The overall goal of this application is to investigate the role of polyamines in the estrogenic regulation of breast cancer cell proliferation. Previous studies demonstrated that polyamines alter the binding of estrogen receptor (ER) to estrogen response elements (ERE). Recent studies have described the polyamine induced DNA conformational changes producing B* DNA in the ERE sequences which in turn facilitate the formation of ER/ERE complexes. The results suggest that polyamines play an important role in estrogen action on cell cycle kinetics and the regulation cell cycle proteins, such as cyclin D1. The main hypothesis to be tested is that polyamines have a regulatory role in breast cancer cell growth through their ability to modulate ER/ERE binding and alter the function cell cycle machinery. With the goals of testing this hypothesis and developing therapeutically active agents, the role of polyamines in ER/ERE interactions will be examined using: (i) circular dichroism spectroscopy to determine the ERE sequence and polyamine structural requirements which must be satisfied for the induction of B* conformation, (ii) electrophoretic mobility shift assays and competitive ER/ERE binding assays to quantify the effects of polyamine and polyamine analogue on ER/ERE-complex formation, and (iii) DNA-footprint analysis to localize the polyamine-induced conformational changes at the ER binding site. Efficacy in modulation ER/ERE binding will be used as a first test to identify the therapeutic potential of a new class of cyclopolyamines. Selected analogues will be investigated for their effects on: (i) proliferation and cell cycle kinetics, (ii) cellular polyamine levels and regulation of polyamine metabolic enzymes, and (iii) alteration in polyamine transport in the estrogen responsive breast cancer line, MCF-7. The mechanism of polyamine analogues in altering cell cycle kinetics will be examined using the regulation of cyclin D1 mRNA and protein as targets. Interactions between polyamine analogues and cyclin D1 will be further investigated in MCF-7 cells over-expressing cyclin D1. Novel aspects of estrogenic signal transduction through ER-associated proteins will be examined by characterization of polyamine analogue and estrogen- responsiveness of these proteins and determination of their role in cell growth. Results of these studies will provide new insights into the mechanism of action of polyamines in estrogen function in breast cancer and contribute to the identification and design of novel therapeutic agents.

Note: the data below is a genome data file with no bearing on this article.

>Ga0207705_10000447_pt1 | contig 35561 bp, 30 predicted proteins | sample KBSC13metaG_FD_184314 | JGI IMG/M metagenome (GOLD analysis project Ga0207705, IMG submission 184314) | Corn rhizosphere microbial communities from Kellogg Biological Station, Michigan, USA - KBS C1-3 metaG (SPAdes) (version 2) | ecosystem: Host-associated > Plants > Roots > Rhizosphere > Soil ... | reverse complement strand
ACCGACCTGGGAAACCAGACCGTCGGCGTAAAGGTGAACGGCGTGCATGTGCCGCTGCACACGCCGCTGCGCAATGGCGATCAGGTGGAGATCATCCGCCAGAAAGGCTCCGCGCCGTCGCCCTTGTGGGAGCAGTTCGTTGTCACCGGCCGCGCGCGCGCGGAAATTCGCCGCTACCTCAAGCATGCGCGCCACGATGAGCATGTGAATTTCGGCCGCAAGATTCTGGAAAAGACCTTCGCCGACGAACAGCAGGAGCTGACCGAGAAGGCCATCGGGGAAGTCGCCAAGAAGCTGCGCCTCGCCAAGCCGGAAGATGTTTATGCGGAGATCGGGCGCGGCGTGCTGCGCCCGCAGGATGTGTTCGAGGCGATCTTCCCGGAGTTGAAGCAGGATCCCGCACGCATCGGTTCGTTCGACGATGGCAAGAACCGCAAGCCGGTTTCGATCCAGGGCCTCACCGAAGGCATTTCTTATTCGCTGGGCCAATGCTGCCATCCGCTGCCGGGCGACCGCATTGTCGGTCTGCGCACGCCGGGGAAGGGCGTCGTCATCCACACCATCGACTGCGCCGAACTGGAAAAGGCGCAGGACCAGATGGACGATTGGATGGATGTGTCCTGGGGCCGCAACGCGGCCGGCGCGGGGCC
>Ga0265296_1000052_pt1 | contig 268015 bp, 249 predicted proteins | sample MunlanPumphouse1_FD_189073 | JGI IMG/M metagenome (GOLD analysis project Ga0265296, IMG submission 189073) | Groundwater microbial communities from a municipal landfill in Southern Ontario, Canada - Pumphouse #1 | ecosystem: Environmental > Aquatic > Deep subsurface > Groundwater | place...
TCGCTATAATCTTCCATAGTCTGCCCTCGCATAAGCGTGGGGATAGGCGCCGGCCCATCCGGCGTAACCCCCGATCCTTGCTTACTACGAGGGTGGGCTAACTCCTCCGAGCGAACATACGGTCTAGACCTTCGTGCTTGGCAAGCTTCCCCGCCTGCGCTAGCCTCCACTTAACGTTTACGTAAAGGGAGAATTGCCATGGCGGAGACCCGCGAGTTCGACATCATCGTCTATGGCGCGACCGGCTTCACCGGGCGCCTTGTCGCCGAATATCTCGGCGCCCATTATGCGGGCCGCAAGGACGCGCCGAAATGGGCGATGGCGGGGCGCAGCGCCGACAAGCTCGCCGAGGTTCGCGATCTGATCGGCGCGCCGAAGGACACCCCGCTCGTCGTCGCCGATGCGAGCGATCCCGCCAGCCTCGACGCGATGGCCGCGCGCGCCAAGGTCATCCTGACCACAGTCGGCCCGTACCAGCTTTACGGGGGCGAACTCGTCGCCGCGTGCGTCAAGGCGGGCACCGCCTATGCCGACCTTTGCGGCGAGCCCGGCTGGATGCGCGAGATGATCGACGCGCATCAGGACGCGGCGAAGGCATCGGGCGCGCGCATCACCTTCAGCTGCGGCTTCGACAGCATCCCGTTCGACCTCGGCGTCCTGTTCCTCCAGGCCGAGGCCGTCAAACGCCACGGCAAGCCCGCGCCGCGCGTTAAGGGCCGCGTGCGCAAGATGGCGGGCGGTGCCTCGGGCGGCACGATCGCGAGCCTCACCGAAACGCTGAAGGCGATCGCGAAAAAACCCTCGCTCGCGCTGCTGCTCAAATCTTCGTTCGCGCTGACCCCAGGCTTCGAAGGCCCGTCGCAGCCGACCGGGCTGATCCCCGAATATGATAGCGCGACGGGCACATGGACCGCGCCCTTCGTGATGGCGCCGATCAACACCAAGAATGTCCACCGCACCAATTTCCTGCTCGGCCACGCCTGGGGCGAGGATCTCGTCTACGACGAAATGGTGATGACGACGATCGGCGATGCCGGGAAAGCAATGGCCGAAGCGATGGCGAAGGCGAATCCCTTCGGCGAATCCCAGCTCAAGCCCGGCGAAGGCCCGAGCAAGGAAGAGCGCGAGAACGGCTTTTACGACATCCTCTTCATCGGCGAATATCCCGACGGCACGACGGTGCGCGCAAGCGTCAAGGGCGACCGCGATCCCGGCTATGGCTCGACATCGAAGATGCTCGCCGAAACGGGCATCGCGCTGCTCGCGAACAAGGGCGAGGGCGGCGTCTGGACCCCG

National Institute of Health (NIH)
National Cancer Institute (NCI)
Research Project (R01)
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Special Emphasis Panel (ZRG3-ET-2 (02))
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University of Medicine & Dentistry of NJ
Public Health & Prev Medicine
Schools of Medicine
United States
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